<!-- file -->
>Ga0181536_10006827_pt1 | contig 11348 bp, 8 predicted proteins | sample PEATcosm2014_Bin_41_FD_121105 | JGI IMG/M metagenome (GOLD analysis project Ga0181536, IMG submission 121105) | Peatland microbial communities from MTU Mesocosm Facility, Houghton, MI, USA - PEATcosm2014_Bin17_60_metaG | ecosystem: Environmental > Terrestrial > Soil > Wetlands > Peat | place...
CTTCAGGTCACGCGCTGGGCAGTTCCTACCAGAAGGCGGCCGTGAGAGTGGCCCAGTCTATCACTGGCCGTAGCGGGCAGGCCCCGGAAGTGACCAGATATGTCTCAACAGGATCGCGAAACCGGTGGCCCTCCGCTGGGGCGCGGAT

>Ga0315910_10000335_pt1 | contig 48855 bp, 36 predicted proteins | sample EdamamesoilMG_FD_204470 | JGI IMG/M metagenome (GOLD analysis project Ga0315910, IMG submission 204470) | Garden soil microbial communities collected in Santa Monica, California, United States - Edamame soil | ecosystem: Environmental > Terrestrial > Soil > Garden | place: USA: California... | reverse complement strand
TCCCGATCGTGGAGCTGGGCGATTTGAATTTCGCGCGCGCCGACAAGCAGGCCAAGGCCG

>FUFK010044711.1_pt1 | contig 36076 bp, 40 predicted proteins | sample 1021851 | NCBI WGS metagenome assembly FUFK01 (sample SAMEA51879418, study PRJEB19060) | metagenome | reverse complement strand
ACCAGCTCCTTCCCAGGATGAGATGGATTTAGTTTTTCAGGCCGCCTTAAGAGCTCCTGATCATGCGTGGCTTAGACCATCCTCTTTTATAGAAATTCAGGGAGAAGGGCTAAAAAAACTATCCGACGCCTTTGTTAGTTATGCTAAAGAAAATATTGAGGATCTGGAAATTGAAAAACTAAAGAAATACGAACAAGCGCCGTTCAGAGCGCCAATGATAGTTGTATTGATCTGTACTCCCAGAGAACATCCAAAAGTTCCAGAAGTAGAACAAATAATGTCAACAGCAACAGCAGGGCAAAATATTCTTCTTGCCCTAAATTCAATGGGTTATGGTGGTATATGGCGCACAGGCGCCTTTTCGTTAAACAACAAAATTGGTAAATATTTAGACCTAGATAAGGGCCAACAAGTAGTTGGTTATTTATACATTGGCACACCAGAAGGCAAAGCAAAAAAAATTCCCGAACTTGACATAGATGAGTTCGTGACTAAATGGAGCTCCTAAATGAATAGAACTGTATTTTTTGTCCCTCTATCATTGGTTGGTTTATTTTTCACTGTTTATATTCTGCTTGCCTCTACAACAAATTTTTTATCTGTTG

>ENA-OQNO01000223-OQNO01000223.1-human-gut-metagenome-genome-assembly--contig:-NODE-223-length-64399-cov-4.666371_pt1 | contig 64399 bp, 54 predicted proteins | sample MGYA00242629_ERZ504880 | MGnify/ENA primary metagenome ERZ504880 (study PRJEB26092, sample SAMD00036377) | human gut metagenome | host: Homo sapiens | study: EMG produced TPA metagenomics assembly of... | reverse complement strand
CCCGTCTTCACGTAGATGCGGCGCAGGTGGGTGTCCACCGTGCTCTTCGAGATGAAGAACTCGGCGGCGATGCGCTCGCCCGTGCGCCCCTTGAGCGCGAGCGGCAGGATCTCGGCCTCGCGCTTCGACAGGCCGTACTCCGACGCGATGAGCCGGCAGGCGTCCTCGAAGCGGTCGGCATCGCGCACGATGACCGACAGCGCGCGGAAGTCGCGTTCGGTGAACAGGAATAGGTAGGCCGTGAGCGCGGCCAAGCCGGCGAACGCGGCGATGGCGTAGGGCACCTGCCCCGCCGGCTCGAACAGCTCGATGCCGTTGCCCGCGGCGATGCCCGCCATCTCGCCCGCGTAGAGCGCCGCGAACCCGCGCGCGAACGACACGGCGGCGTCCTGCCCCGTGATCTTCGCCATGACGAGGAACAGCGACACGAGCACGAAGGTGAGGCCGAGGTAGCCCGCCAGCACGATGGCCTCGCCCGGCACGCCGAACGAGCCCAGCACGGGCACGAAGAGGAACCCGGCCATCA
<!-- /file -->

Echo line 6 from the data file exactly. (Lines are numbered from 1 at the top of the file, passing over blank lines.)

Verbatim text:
ACCAGCTCCTTCCCAGGATGAGATGGATTTAGTTTTTCAGGCCGCCTTAAGAGCTCCTGATCATGCGTGGCTTAGACCATCCTCTTTTATAGAAATTCAGGGAGAAGGGCTAAAAAAACTATCCGACGCCTTTGTTAGTTATGCTAAAGAAAATATTGAGGATCTGGAAATTGAAAAACTAAAGAAATACGAACAAGCGCCGTTCAGAGCGCCAATGATAGTTGTATTGATCTGTACTCCCAGAGAACATCCAAAAGTTCCAGAAGTAGAACAAATAATGTCAACAGCAACAGCAGGGCAAAATATTCTTCTTGCCCTAAATTCAATGGGTTATGGTGGTATATGGCGCACAGGCGCCTTTTCGTTAAACAACAAAATTGGTAAATATTTAGACCTAGATAAGGGCCAACAAGTAGTTGGTTATTTATACATTGGCACACCAGAAGGCAAAGCAAAAAAAATTCCCGAACTTGACATAGATGAGTTCGTGACTAAATGGAGCTCCTAAATGAATAGAACTGTATTTTTTGTCCCTCTATCATTGGTTGGTTTATTTTTCACTGTTTATATTCTGCTTGCCTCTACAACAAATTTTTTATCTGTTG